Other denominations have moved in similar directions. The Presbyterian Church (USA), which has suffered from severe and ongoing conflicts around this question, adopted a "sabbatical" from further legislative and juridical actions. It urged this stance on all its bodies, and those in the church from various perspectives have been responsive.

We are also learning how to model dialogue between official church bodies that hold differing views on this question. The United Church of Christ has taken a clear stance affirming the role of homosexual persons in the life and ordained ministry of their denomination. That stance differs obviously from the official position of the Reformed Church in America and many other denominations. But out of a common reformed tradition, and because of these clear differences, our two denominations entered into an intentional two-year period of dialogue.

This process did not change the positions that we each officially hold. But it did clarify the nature of those differences and challenged each of us to ongoing faithfulness to our understanding of God's truth and the inspiration of God's Spirit. As the Reformed Church participants wrote at the end of this experience, "The constructive dialogue amid the diversity of our positions is a perpetual witness to our commitment to the one body of Christ, our common baptism, and our love for Jesus Christ."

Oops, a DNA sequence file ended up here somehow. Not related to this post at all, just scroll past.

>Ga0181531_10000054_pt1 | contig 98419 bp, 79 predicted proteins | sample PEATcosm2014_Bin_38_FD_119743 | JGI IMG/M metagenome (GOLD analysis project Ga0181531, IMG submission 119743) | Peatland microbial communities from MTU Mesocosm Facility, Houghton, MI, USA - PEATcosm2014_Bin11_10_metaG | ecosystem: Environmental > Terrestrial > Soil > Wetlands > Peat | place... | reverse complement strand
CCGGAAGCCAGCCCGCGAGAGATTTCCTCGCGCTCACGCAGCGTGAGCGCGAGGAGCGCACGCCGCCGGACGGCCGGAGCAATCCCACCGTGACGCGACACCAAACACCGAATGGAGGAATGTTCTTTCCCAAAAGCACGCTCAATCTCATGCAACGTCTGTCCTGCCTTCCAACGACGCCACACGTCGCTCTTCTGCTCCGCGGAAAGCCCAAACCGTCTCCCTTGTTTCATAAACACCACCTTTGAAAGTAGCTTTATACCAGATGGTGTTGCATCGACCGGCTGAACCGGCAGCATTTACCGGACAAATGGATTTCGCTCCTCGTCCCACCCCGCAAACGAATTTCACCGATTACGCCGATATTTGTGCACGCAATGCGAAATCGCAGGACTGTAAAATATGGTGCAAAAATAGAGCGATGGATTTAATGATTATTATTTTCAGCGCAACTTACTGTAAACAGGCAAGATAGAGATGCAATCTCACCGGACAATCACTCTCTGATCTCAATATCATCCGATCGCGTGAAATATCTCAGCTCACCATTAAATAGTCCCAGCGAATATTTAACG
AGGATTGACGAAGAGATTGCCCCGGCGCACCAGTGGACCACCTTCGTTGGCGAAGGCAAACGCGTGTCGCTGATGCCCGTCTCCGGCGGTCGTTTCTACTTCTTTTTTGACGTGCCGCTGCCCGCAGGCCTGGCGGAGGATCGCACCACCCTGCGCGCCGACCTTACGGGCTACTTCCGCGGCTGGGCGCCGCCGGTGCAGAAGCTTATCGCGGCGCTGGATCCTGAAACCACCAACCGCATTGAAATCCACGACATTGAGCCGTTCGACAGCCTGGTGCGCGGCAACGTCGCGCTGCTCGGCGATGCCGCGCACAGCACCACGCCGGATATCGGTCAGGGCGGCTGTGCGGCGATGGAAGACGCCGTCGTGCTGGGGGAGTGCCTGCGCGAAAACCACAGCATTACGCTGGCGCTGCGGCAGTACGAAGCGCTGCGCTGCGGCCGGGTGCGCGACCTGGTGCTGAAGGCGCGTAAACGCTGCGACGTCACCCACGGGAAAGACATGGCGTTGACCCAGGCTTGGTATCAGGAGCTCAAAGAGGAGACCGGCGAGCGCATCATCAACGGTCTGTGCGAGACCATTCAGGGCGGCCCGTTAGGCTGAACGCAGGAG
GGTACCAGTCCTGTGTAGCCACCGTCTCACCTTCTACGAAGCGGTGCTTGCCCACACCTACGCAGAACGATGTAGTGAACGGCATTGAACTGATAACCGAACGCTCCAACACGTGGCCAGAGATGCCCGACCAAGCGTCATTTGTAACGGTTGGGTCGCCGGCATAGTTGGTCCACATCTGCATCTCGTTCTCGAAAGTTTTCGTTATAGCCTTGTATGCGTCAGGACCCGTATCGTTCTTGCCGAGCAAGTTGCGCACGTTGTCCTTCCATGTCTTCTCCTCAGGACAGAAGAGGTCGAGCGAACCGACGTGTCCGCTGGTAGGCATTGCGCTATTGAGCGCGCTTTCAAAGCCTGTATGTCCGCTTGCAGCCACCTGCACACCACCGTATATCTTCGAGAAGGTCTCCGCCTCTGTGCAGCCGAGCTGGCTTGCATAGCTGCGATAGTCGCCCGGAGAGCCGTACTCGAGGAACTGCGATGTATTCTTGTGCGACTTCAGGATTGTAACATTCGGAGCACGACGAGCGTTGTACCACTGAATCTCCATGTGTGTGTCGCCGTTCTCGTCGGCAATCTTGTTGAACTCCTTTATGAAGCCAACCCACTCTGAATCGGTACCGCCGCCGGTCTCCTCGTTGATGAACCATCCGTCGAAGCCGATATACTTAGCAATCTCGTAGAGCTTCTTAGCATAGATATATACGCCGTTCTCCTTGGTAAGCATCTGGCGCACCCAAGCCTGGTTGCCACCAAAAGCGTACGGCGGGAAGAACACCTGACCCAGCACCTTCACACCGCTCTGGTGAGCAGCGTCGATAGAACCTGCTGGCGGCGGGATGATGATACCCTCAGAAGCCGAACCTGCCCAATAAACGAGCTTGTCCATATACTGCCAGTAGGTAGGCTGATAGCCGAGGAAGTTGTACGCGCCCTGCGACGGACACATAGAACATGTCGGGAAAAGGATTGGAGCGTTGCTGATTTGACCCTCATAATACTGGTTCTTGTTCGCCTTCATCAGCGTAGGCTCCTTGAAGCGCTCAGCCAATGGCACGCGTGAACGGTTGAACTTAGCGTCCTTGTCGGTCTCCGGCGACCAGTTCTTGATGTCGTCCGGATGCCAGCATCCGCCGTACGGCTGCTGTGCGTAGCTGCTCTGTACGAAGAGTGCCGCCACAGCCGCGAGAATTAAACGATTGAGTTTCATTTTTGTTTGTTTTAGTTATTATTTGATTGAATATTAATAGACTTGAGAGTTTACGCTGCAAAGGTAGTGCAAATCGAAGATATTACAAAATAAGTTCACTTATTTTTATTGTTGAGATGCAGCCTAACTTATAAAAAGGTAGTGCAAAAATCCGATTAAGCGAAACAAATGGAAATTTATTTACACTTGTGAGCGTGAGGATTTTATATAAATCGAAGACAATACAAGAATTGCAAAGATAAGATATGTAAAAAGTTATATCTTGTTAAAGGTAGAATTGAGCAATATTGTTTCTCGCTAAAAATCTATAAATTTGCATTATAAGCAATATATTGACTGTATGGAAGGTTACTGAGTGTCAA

When Paul wrote to the church at Corinth about its factions and conflicts, he reminded them powerfully that all were members of one body and thus of each other. For the first 11 chapters of 1 Corinthians, he provides his instruction and advice on a wide number of problems threatening to divide this young and fragile church. But then, in chapter 12, he declares, "As it is, there are many members, yet one body. The eye cannot say to the hand, ‘I have no need of you,' nor can the head say to the feet, ‘I have no need of you'" (1 Corinthians 12:20-21).